I continue to receive harassing emails from an individual of whom I did not
give my address. I have asked him several times to cease from writing to me but
this is to no avail. I receive mail both in my in-box and my junk mail. I
delete it without opening it but I now find that he is using other names/means
to get through. I have never opened his mail so I don’t know what his email
address is. I have contact with several friends/relations/church members, etc.
and really don’t want to change my email address if possible. Can you advise me
as to what I can do, please?
This is an unfortunately common situation.
And even more unfortunate is that there are few actual remedies, and those
that do exist take a little bit of work.
But perhaps we can come up with an acceptable work-around…
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First, let me be clear: you cannot use technology to stop someone from
emailing you if they know your email address. The only technological solutions
you have available to you relate to what you do with the email once it
Now, you’ll note I said “technological solutions”. If the emails truly meet
the legal definition of harassment, then you should proceed immediately to your
local law enforcement officials and legal system. If the harassment is illegal
or threatening you may be able to have action taken. I’m in no way
a lawyer, but if it’s reached that level of concern then you should absolutely
seek out legal advice.
My realm is technology, so let’s look at that.
emailing you if they know your email address.”
Your goal is simple: even though he may continue to send it, you never want
to see the email from this particular individual.
Much of what you can do depends greatly on your email provider, and the
specific email program that you’re using.
Many email providers allow you to specify “black lists” or “block lists” –
email addresses from whom you never want to receive email. Windows Live
Hotmail, for example, provides a Blocked Senders facility which allows
you to “Manage who is blocked from sending you e-mail. Messages from blocked
senders are automatically deleted.” You can access this off the
Options menu within Windows Live Hotmail. Other mail services,
both web-based and downloadable, may have a similar facility – you’ll need to
check with whomever it is you’re using for your email.
If your email provider does not include such a facility, you might look into
your email program and see if it supports what are often called “filters” or
“rules”. Programs like Thunderbird, Outlook, Outlook Express and others, and
even some of the web based email services such as GMail, allow you to define
rules that are applied to messages as they arrive, and they all at least
support the basic rule: “if the message is from this address, delete it
Both of these approaches, blacklists and rules, sound almost perfect, right?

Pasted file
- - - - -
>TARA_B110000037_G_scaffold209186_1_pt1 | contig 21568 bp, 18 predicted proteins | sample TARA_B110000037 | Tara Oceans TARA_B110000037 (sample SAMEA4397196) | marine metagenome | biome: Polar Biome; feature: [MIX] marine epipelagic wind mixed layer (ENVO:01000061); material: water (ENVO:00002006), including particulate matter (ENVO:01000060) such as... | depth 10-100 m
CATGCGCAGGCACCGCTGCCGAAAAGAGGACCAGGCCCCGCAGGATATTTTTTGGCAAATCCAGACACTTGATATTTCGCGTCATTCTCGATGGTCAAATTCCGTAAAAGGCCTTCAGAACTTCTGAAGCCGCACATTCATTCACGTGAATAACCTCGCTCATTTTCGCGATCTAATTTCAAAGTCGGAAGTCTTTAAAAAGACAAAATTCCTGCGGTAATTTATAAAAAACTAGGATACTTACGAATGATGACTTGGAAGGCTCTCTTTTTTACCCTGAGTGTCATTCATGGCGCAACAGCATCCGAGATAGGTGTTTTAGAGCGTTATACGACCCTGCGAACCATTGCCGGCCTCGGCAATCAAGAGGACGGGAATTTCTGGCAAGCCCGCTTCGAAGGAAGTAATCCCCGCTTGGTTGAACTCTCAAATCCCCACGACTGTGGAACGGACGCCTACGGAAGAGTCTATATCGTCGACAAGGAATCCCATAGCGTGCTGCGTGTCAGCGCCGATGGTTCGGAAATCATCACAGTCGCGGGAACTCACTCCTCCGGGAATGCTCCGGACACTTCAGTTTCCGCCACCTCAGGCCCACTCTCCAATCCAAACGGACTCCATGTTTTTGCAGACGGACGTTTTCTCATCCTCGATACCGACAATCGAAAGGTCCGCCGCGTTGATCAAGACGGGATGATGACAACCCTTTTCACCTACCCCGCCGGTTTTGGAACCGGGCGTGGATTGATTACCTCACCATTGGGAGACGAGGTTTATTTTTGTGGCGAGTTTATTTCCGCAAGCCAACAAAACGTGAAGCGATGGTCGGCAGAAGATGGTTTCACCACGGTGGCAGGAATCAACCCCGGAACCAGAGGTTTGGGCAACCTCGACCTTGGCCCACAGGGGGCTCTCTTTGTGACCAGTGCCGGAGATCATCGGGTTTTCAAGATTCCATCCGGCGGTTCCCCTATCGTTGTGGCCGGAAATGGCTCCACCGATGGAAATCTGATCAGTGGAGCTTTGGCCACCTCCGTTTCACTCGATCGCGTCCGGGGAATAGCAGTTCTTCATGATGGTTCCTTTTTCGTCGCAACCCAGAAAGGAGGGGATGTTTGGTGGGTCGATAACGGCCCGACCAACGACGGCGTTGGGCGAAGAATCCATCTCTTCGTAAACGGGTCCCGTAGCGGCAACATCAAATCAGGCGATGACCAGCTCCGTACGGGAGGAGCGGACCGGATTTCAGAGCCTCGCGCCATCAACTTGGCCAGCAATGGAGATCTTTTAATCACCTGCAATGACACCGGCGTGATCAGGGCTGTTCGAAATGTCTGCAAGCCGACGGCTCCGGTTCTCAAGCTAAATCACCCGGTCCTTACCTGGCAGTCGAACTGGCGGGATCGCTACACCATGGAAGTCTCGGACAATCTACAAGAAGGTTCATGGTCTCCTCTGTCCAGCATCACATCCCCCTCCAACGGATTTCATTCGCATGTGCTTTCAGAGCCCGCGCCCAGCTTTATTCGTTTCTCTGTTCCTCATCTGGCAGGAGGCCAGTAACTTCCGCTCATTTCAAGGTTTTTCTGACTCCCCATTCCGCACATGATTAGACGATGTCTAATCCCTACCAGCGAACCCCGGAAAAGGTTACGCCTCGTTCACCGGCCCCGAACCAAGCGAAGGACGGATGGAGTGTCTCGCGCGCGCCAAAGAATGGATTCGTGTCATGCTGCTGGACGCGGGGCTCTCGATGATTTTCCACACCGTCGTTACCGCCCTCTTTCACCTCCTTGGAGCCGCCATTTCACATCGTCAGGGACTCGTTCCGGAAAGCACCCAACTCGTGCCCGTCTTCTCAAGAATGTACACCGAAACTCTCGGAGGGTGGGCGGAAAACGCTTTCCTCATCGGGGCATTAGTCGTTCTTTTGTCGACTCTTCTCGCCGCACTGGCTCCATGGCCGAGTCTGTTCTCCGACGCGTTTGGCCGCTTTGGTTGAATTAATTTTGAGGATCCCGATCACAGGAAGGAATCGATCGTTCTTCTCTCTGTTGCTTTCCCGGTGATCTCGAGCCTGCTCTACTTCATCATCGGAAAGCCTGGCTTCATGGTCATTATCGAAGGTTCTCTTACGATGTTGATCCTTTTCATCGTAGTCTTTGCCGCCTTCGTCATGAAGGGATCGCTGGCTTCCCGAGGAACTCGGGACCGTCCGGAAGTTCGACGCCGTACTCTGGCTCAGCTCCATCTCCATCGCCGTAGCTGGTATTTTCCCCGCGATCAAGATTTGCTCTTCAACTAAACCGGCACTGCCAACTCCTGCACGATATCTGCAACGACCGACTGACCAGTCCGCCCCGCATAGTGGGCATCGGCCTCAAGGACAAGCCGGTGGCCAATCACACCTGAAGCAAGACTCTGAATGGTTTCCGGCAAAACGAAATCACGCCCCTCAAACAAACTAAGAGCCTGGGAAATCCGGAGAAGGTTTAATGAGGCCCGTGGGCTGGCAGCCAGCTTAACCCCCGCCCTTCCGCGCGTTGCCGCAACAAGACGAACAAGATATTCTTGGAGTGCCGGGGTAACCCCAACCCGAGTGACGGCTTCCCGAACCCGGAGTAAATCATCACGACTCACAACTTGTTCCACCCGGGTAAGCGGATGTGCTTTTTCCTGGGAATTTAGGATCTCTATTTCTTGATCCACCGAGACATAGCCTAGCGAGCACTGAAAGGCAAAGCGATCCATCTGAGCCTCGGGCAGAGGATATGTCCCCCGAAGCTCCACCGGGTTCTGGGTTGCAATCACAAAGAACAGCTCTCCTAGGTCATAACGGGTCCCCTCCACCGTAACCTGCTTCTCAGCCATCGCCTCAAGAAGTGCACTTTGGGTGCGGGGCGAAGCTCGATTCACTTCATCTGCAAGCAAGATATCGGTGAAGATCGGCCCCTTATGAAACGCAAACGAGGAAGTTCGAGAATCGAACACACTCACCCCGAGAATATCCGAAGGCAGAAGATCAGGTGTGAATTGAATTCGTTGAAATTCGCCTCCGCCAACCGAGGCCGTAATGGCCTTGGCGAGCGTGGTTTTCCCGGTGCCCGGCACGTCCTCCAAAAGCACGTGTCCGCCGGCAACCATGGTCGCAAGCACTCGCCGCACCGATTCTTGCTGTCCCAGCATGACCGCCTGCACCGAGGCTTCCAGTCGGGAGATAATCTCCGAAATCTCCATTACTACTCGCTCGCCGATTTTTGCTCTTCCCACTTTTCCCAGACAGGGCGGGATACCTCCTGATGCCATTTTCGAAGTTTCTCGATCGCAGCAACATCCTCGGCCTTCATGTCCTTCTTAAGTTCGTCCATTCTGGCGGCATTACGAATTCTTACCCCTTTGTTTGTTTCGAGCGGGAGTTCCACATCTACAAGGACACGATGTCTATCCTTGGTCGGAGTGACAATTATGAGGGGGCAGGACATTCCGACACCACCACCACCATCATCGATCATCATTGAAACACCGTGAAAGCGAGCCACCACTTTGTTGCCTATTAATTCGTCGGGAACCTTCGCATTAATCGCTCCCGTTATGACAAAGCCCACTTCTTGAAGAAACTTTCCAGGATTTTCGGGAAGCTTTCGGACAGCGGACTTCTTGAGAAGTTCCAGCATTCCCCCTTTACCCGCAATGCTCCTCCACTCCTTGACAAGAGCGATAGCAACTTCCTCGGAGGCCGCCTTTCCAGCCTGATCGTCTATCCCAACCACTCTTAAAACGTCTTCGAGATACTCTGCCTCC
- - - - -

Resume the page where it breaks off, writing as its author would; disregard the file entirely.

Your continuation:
Except there’s one problem, and you’re already experiencing it.
What if the sender changes the email address he’s sending from?
Then things get much more difficult.
And, to be honest, with most services you’re pretty much out of options at
this point. You can start classifying the offending email as Junk or Spam, in
the hopes that the spam filters will “learn” what you consider spam and
eventually start junking it for you automatically, but it’s not at all clear
how effective that technique will be. It depends very heavily on the
characteristics of the spam filters used by the email service you use.
Some email programs will allow you to set up advanced rules based
on many other characteristics of incoming mail. For example, if your sender uses
a particular phrase or signs the email a particular way every time, you can
instruct your email program “if the email contains the phrase ‘banned phrase’
then delete it”. Similarly, if your recipient is sending from an unchanging IP
address, and if that IP address is visible in the email headers, then
you could do the same “if it’s from this IP address, delete it”. (Be careful
here; IP addresses can change, and you need to be positive you’re
banning the sender’s IP, not the services IP or you could be blocking
anyone who uses the same service.)
Unfortunately most web-based email services do not provide this
advanced level of functionality.
Finally, you can complain to this person’s ISP. Typically harassment is
consider a violation of most ISP’s terms of service. The problem here is that
the ISP might not have the time or inclination to deal with these types of
complaints, and it’s unclear how much justification they might need. But it’s
worth a shot.
The bottom line is that it’s extremely difficult to thwart someone
who’s truly motivated to send you email. As you can see there are many ways
around the various roadblocks you can set up. If none of the above works, short
of legal action my recommendation is the ultimate control you have: the delete key.